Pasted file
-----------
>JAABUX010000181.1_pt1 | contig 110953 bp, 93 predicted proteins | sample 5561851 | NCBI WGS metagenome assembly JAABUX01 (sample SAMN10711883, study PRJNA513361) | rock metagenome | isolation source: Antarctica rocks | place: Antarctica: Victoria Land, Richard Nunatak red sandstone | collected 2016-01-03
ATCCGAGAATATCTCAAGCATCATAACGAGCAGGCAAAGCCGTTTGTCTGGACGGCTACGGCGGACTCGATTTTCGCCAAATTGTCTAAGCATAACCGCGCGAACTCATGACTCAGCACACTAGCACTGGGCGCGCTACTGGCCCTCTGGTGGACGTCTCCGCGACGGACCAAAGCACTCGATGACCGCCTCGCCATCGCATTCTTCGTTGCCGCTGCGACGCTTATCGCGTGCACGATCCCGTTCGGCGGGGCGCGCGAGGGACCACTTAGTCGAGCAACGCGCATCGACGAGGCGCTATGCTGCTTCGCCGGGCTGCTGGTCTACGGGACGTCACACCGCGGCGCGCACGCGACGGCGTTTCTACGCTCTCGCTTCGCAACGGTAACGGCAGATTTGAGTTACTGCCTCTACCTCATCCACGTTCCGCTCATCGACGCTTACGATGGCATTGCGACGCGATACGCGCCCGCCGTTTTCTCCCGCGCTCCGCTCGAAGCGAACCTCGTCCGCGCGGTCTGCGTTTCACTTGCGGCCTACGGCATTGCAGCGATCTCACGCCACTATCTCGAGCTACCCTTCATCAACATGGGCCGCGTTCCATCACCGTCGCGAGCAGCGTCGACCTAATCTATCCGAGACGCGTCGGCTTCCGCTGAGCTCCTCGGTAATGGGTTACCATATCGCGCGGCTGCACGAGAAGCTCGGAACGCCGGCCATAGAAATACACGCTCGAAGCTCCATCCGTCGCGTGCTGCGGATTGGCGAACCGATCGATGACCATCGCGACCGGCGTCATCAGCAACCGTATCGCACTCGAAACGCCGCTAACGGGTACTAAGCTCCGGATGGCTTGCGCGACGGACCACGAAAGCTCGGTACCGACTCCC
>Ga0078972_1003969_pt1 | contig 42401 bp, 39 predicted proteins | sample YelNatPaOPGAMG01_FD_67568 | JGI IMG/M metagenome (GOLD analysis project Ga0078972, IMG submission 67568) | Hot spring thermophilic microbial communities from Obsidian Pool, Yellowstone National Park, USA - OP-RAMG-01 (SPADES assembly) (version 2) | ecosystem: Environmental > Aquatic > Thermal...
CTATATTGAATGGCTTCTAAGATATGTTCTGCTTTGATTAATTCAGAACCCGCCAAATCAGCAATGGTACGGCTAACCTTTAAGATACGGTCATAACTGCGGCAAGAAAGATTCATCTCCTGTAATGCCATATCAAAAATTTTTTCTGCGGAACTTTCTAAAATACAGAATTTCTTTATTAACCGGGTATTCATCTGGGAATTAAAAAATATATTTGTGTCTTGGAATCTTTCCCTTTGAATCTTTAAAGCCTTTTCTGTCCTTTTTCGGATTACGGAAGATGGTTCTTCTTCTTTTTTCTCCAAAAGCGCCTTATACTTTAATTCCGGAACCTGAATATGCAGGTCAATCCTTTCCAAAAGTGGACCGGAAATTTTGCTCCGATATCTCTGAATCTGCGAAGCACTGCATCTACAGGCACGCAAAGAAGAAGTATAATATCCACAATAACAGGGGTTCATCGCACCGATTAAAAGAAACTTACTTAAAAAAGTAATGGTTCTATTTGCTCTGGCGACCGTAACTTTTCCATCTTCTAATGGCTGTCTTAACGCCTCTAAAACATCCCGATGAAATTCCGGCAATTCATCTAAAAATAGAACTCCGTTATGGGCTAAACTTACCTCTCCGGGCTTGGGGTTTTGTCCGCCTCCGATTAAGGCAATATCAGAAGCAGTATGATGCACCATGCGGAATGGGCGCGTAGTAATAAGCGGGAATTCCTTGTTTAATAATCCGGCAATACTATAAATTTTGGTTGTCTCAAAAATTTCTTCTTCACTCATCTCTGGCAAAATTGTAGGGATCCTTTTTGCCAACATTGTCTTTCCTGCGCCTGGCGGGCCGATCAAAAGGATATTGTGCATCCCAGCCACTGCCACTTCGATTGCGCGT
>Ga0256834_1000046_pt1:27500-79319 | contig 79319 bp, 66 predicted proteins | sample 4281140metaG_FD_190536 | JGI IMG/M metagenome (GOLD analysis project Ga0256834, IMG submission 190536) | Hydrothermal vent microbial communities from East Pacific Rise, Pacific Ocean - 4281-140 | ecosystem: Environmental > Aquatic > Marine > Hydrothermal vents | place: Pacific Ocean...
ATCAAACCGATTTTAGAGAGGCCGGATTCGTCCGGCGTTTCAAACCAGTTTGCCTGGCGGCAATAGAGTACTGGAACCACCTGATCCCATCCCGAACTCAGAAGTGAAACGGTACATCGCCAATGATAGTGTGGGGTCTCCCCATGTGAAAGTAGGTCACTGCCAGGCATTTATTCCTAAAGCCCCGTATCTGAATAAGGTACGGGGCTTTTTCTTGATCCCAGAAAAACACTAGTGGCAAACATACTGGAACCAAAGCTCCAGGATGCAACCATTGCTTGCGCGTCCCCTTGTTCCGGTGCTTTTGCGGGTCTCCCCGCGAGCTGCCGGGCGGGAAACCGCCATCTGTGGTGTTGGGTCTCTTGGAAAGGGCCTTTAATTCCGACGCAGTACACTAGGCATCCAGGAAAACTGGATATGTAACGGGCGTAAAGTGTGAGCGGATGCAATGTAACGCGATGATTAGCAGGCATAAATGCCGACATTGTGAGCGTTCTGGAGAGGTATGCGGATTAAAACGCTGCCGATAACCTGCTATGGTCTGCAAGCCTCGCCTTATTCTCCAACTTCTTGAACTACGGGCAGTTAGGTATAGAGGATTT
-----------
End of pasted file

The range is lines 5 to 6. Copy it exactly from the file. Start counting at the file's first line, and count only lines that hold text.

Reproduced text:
>Ga0256834_1000046_pt1:27500-79319 | contig 79319 bp, 66 predicted proteins | sample 4281140metaG_FD_190536 | JGI IMG/M metagenome (GOLD analysis project Ga0256834, IMG submission 190536) | Hydrothermal vent microbial communities from East Pacific Rise, Pacific Ocean - 4281-140 | ecosystem: Environmental > Aquatic > Marine > Hydrothermal vents | place: Pacific Ocean...
ATCAAACCGATTTTAGAGAGGCCGGATTCGTCCGGCGTTTCAAACCAGTTTGCCTGGCGGCAATAGAGTACTGGAACCACCTGATCCCATCCCGAACTCAGAAGTGAAACGGTACATCGCCAATGATAGTGTGGGGTCTCCCCATGTGAAAGTAGGTCACTGCCAGGCATTTATTCCTAAAGCCCCGTATCTGAATAAGGTACGGGGCTTTTTCTTGATCCCAGAAAAACACTAGTGGCAAACATACTGGAACCAAAGCTCCAGGATGCAACCATTGCTTGCGCGTCCCCTTGTTCCGGTGCTTTTGCGGGTCTCCCCGCGAGCTGCCGGGCGGGAAACCGCCATCTGTGGTGTTGGGTCTCTTGGAAAGGGCCTTTAATTCCGACGCAGTACACTAGGCATCCAGGAAAACTGGATATGTAACGGGCGTAAAGTGTGAGCGGATGCAATGTAACGCGATGATTAGCAGGCATAAATGCCGACATTGTGAGCGTTCTGGAGAGGTATGCGGATTAAAACGCTGCCGATAACCTGCTATGGTCTGCAAGCCTCGCCTTATTCTCCAACTTCTTGAACTACGGGCAGTTAGGTATAGAGGATTT